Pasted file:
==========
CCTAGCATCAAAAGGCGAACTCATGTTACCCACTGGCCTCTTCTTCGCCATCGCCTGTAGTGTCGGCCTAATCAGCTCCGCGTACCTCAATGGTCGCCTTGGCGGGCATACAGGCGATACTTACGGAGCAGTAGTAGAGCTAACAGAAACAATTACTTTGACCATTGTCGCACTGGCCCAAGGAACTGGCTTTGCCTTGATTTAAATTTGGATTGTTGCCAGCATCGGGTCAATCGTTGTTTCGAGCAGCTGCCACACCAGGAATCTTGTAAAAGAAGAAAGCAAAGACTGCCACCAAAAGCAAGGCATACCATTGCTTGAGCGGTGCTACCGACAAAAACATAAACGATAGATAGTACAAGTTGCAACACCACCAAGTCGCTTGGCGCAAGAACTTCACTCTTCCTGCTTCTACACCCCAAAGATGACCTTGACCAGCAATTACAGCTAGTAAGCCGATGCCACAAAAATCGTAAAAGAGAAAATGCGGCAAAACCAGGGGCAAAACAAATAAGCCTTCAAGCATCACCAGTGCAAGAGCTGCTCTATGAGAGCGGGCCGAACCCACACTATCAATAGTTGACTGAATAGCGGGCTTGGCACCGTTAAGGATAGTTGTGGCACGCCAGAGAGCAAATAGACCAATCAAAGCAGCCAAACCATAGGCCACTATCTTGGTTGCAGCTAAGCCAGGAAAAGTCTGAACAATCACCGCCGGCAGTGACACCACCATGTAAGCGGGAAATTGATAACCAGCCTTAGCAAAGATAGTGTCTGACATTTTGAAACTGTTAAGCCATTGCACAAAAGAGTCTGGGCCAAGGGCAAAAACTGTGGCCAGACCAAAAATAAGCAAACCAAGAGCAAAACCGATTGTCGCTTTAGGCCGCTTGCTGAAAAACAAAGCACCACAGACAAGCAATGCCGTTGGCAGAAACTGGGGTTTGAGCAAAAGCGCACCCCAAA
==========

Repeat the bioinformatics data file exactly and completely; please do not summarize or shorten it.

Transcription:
CCTAGCATCAAAAGGCGAACTCATGTTACCCACTGGCCTCTTCTTCGCCATCGCCTGTAGTGTCGGCCTAATCAGCTCCGCGTACCTCAATGGTCGCCTTGGCGGGCATACAGGCGATACTTACGGAGCAGTAGTAGAGCTAACAGAAACAATTACTTTGACCATTGTCGCACTGGCCCAAGGAACTGGCTTTGCCTTGATTTAAATTTGGATTGTTGCCAGCATCGGGTCAATCGTTGTTTCGAGCAGCTGCCACACCAGGAATCTTGTAAAAGAAGAAAGCAAAGACTGCCACCAAAAGCAAGGCATACCATTGCTTGAGCGGTGCTACCGACAAAAACATAAACGATAGATAGTACAAGTTGCAACACCACCAAGTCGCTTGGCGCAAGAACTTCACTCTTCCTGCTTCTACACCCCAAAGATGACCTTGACCAGCAATTACAGCTAGTAAGCCGATGCCACAAAAATCGTAAAAGAGAAAATGCGGCAAAACCAGGGGCAAAACAAATAAGCCTTCAAGCATCACCAGTGCAAGAGCTGCTCTATGAGAGCGGGCCGAACCCACACTATCAATAGTTGACTGAATAGCGGGCTTGGCACCGTTAAGGATAGTTGTGGCACGCCAGAGAGCAAATAGACCAATCAAAGCAGCCAAACCATAGGCCACTATCTTGGTTGCAGCTAAGCCAGGAAAAGTCTGAACAATCACCGCCGGCAGTGACACCACCATGTAAGCGGGAAATTGATAACCAGCCTTAGCAAAGATAGTGTCTGACATTTTGAAACTGTTAAGCCATTGCACAAAAGAGTCTGGGCCAAGGGCAAAAACTGTGGCCAGACCAAAAATAAGCAAACCAAGAGCAAAACCGATTGTCGCTTTAGGCCGCTTGCTGAAAAACAAAGCACCACAGACAAGCAATGCCGTTGGCAGAAACTGGGGTTTGAGCAAAAGCGCACCCCAAA